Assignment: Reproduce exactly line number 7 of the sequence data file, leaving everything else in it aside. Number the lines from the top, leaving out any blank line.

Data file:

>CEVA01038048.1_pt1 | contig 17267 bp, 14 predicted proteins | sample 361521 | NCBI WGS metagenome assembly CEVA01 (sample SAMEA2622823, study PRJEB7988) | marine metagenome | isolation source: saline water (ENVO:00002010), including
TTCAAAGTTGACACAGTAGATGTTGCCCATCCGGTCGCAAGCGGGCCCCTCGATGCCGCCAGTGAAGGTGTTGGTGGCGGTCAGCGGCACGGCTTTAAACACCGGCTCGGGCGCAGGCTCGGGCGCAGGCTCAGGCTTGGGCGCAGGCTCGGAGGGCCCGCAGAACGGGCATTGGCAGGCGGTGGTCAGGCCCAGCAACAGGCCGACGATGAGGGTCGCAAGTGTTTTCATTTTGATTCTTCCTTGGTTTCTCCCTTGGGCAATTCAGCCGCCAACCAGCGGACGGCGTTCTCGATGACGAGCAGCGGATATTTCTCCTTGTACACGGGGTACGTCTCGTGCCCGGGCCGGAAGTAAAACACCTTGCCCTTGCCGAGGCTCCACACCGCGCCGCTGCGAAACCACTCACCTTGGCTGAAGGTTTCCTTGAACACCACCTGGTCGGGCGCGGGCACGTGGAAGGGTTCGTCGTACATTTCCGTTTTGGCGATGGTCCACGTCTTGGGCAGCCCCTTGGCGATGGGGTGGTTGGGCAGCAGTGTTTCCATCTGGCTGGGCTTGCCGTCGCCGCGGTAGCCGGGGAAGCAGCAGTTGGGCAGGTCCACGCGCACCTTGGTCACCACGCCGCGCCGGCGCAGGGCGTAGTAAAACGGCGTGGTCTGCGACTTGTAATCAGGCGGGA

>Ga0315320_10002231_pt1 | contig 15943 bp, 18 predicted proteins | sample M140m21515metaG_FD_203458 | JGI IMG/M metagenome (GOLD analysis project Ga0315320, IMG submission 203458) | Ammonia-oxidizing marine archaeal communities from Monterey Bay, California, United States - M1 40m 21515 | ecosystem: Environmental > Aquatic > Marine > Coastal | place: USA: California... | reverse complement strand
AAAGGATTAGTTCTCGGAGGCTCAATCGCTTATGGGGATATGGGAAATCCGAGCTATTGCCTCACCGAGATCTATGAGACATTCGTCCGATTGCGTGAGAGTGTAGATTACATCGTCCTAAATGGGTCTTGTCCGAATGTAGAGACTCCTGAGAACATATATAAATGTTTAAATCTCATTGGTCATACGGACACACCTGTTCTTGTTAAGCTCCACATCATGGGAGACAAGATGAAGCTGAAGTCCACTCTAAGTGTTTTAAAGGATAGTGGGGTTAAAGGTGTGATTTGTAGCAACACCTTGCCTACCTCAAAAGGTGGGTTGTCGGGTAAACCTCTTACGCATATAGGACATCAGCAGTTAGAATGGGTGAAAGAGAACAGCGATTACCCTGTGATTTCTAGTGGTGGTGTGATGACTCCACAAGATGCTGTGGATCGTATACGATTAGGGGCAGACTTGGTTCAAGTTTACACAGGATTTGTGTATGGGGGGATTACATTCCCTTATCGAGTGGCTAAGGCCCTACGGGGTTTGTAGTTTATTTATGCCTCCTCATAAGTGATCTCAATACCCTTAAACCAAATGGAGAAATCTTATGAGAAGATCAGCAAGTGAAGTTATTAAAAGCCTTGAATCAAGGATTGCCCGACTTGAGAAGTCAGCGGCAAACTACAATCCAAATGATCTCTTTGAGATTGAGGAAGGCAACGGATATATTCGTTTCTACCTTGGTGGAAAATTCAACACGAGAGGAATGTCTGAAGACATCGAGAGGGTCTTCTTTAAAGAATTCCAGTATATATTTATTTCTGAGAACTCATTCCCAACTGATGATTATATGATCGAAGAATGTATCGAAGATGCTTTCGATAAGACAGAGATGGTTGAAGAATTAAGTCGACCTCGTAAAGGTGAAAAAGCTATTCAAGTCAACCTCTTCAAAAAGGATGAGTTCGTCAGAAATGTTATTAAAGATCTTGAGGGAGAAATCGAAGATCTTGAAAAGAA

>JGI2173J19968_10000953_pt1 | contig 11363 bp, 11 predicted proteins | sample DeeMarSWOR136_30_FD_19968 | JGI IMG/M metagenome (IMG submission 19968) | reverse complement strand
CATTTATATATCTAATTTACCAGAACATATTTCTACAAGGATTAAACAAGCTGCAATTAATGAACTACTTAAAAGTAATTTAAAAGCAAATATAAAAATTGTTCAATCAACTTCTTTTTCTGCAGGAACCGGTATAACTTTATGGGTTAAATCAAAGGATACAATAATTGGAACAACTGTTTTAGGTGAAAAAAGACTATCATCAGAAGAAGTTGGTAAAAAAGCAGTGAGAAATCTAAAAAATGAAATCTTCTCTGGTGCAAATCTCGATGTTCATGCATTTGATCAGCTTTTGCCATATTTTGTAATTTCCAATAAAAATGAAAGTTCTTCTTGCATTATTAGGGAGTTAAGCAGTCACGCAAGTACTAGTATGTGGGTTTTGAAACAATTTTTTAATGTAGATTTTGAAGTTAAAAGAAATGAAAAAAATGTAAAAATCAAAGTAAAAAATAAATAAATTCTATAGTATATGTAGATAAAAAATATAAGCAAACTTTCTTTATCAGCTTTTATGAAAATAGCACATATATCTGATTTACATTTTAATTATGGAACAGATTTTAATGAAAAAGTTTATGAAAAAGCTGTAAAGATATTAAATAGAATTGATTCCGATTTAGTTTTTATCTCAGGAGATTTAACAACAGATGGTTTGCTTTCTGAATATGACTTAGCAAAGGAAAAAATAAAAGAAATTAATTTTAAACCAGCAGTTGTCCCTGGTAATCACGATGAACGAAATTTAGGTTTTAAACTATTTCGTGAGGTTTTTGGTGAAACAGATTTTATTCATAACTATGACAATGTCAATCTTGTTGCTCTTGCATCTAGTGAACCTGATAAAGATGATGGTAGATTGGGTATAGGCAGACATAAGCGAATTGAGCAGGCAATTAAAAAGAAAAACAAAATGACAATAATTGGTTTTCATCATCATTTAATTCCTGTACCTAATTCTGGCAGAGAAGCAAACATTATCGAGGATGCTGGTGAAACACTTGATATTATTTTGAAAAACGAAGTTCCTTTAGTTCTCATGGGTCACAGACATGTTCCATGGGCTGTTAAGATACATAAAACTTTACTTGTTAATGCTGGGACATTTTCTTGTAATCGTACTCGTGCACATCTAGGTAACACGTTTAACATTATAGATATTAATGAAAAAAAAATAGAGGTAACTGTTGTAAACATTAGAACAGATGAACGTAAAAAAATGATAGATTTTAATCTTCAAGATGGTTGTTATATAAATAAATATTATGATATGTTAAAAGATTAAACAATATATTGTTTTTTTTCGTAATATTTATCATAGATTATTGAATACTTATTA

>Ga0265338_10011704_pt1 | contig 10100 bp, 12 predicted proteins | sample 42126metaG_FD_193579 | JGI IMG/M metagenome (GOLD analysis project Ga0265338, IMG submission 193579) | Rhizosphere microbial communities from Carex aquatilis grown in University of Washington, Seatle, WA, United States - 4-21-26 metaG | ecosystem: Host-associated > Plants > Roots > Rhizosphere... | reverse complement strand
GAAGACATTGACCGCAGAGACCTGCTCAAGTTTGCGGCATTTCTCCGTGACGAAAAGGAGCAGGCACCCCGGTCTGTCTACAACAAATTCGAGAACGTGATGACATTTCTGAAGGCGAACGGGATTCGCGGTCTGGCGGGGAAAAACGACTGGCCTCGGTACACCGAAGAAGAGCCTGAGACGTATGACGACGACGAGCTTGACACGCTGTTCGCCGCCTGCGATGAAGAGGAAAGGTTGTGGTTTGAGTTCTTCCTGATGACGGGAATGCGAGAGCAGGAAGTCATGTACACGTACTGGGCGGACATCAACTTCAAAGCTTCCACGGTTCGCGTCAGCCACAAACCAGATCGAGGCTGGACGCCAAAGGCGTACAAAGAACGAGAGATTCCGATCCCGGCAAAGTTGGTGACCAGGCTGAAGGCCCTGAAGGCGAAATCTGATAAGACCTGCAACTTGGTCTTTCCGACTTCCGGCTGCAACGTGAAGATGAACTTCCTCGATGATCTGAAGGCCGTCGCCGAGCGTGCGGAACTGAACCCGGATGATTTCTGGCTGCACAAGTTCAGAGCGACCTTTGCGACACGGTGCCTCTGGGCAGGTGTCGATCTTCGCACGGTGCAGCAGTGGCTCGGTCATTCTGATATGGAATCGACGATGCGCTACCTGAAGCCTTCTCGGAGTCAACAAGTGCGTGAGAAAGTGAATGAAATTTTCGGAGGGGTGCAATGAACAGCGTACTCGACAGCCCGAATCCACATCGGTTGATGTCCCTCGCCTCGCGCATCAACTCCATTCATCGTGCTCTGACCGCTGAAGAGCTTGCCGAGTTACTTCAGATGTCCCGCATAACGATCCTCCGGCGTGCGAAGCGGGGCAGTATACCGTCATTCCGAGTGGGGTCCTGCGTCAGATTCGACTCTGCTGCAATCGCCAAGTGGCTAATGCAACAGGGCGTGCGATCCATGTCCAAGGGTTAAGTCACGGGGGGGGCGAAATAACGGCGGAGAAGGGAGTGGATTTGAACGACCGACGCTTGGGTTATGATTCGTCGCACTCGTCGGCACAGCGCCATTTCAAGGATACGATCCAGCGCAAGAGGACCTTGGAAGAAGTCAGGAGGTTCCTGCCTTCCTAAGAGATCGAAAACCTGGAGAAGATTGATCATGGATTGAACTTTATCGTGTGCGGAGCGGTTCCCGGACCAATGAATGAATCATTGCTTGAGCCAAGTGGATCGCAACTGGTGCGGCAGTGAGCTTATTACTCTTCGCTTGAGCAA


>Ga0265338_10011704_pt1 | contig 10100 bp, 12 predicted proteins | sample 42126metaG_FD_193579 | JGI IMG/M metagenome (GOLD analysis project Ga0265338, IMG submission 193579) | Rhizosphere microbial communities from Carex aquatilis grown in University of Washington, Seatle, WA, United States - 4-21-26 metaG | ecosystem: Host-associated > Plants > Roots > Rhizosphere... | reverse complement strand